The Student News Site of Berkley High School


The Student News Site of Berkley High School


The Student News Site of Berkley High School


The FAFSA Fiasco: The Frustrating Delay of Financial Aid

Photo by Andrea Piacquadio

The Free Application for Federal Student Aid (FAFSA) is a tremendous help to students, specifically of low-income, in affording college. According to the National Center for Education Statistics, over 85% of students receive some form of financial aid. This year, though, the FAFSA process has been far from seamless. Rather, it has added stress onto the students’ application and decision process.

FAFSA is a form of financial aid that is available to students prior to college each year. Students fill out this form to receive federal grants, work-study, and loans. Student Aid explains that colleges use your FAFSA data to determine federal aid eligibility and award their own aid. Additionally, many states use FAFSA to award aid directly. The amount of aid one gets is dependent on one’s household income, as well as the type of institution—private or public—attended, according to Bankrate.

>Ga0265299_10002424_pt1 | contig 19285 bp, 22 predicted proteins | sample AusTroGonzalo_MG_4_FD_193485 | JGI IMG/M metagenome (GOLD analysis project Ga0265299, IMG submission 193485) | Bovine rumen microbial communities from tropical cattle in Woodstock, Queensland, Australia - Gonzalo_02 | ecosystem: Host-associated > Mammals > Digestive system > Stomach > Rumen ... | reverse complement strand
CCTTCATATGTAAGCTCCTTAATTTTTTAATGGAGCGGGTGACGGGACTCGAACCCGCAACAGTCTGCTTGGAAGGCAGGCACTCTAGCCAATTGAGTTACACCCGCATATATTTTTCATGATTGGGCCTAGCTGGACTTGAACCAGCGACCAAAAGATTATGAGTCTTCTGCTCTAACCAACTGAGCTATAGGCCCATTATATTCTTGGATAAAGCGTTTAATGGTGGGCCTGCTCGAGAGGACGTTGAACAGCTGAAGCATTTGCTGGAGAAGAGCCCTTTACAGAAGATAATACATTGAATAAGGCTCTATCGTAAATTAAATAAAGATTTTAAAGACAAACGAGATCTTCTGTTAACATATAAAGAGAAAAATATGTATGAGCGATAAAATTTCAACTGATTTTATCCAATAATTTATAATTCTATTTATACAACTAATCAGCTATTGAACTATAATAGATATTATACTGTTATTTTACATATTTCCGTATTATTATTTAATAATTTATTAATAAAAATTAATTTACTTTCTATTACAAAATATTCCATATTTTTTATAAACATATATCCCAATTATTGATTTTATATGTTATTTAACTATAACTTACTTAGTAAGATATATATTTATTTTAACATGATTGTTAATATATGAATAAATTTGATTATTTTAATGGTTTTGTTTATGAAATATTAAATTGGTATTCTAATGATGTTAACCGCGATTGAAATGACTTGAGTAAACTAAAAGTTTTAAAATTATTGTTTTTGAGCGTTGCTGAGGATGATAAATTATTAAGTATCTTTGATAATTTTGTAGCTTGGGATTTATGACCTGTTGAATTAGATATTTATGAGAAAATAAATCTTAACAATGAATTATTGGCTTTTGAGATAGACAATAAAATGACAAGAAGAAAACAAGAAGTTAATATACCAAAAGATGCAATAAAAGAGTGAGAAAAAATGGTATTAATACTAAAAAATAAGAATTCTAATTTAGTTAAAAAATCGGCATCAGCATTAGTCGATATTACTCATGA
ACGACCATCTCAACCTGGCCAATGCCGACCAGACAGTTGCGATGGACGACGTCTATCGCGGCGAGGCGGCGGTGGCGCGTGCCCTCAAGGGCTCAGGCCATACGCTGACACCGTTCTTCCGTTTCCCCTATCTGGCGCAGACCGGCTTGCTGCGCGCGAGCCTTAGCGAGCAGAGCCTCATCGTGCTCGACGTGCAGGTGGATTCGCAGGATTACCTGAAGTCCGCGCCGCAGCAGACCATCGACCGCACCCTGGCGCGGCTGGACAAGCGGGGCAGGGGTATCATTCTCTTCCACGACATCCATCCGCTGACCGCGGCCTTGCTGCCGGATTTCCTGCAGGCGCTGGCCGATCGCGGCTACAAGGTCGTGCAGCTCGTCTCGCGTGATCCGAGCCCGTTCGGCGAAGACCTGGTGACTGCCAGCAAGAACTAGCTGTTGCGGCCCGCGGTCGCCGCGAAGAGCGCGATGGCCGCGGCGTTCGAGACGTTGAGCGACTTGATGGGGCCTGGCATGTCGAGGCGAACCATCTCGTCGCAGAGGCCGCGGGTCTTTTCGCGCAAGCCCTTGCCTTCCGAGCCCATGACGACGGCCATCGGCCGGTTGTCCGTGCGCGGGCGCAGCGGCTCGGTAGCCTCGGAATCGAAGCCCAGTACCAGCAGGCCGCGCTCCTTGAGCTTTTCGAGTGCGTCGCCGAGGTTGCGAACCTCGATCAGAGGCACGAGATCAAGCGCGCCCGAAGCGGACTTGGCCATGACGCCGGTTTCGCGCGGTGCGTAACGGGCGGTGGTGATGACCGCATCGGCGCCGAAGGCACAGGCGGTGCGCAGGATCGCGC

FAFSA has undergone many delays, glitches, and errors this college-application year. The application usually opens up to students on October 1st, but this year, that date was delayed. It instead opened up to students on December 31st, almost three months late. This in itself was a disservice to students. The earlier applications are sent in, the earlier they will be reviewed by the department, and the sooner students will receive their aid packages. A three month delay to the first step of this process heavily delays everything aforementioned. Berkley senior Sharmel Gibson explains that she quickly submitted her FAFSA by January 8th. She has since heard from every single college of hers, but she has yet to receive her aid package.

This aid package is all-important for students in making their college decisions, so the delay is not inconsequential. Gibson explains that “the delay was stressful because financials are going to be my biggest decision makers”. Gibson further explains that “I only applied to schools that I loved and that had my major”, so the only other factor influencing her college choice was the cost. “The fact that that information is still not available to me is very frustrating”.